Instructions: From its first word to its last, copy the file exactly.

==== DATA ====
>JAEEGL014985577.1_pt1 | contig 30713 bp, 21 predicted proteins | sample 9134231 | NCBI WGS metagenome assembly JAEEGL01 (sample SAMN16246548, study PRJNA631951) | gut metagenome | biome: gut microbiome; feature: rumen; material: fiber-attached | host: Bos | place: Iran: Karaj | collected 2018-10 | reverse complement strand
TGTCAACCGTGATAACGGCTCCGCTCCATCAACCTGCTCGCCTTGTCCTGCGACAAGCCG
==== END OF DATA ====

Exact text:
>JAEEGL014985577.1_pt1 | contig 30713 bp, 21 predicted proteins | sample 9134231 | NCBI WGS metagenome assembly JAEEGL01 (sample SAMN16246548, study PRJNA631951) | gut metagenome | biome: gut microbiome; feature: rumen; material: fiber-attached | host: Bos | place: Iran: Karaj | collected 2018-10 | reverse complement strand
TGTCAACCGTGATAACGGCTCCGCTCCATCAACCTGCTCGCCTTGTCCTGCGACAAGCCG